Is it to know by what means an immensely aged man could be identified as Napoleon if we discovered that, amazingly, the Emperor had not died when we supposed, but had lived until the present? [...] Surely not. To understand the name 'Napoleon', one must know what the correct way, or at least a correct way, was to identify someone as Napoleon when he was alive.This strikes me as wildly implausible. Not only is it doubtful that most of us could indeed, as a time traveler to the 18th or early 19th century, recognize Napoleon on the street, say, in a group of soldiers. (My idea of his visual appearance has its origins in a couple of paintings and a few movies. It's probably not even good enough to identify those actors who played him on the street; much less the man himself, who in all probability only has some degree of resemblance with them.)
And even if we could, normally we wouldn't say that that is what it means to know who Napoleon was. To understand the name, at present day, is first of all to understand that it is the name of a historical person, someone important enough that many people have heard about him. We would have to know some basic historical facts as well, although there might be no specific set of facts that would count as necessary and/or sufficient: if someone thought Napoleon was a Spanish painter in the early 20th century, we would say that person doesn't know who Napoleon was. If he says something like: "Oh, I know, it was this French king who made some conquests in Europe a couple of centuries ago", this we might count as knowing (even though we know Napoleon wasn't a king, but an emperor).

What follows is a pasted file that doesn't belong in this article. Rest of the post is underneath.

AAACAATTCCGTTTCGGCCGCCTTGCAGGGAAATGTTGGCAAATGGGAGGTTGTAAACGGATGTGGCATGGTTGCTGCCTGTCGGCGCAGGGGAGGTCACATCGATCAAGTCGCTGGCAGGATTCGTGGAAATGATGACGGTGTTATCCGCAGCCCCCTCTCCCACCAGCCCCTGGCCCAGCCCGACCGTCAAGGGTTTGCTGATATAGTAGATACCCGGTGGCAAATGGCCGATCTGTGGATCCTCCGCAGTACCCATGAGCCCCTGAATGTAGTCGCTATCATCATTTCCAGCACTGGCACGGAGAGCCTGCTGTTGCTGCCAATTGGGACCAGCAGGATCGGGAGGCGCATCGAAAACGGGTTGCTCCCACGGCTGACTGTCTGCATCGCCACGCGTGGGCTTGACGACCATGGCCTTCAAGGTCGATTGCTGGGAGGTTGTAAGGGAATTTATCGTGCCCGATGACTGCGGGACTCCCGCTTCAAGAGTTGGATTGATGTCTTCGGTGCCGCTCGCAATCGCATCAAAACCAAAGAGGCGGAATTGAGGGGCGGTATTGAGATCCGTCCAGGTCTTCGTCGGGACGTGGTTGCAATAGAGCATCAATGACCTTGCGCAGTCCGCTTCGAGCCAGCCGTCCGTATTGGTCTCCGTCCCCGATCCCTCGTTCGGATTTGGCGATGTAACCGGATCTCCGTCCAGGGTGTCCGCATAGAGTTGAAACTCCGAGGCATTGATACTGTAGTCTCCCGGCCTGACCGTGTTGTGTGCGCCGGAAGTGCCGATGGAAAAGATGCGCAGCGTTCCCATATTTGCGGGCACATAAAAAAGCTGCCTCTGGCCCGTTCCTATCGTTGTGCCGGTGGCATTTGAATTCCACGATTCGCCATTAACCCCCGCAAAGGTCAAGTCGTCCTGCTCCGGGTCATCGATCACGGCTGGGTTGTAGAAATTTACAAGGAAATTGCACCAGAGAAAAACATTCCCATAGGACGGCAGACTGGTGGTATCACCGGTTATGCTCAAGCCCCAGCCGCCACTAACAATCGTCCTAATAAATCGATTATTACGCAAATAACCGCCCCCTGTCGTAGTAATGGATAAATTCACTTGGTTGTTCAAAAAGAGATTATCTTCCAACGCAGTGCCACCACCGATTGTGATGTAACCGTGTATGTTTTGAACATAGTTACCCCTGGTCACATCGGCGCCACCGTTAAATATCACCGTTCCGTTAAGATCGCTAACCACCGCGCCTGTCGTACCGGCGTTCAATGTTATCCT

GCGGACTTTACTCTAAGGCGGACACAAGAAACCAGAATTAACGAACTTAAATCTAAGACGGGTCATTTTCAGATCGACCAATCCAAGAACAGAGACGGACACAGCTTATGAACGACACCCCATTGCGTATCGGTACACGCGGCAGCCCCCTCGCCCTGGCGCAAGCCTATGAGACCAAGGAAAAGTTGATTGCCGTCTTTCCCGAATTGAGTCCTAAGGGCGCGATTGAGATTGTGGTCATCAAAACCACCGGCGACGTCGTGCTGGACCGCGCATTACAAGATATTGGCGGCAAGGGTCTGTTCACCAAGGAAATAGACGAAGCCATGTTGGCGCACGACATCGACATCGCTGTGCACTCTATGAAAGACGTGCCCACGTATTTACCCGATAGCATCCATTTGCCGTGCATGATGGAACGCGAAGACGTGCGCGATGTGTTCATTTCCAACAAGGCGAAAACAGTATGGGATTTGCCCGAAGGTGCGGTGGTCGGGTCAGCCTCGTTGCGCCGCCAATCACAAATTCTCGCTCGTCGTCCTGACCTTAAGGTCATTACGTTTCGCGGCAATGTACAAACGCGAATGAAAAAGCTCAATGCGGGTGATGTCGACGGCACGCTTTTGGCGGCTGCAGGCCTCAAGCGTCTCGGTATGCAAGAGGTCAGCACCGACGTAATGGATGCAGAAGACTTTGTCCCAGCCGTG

In short, in order to understand this name, we would have to find our way round in today's established history, not in eighteenth century Paris's palaces. Contrary to what Dummett seems to think, we wouldn't have to put ourselves in the shoes of some past observer in order to know what the name 'Napoleon' means.
 Michael Dummett, Thought and Reality. Oxford: Clarendon 2006, 74–75.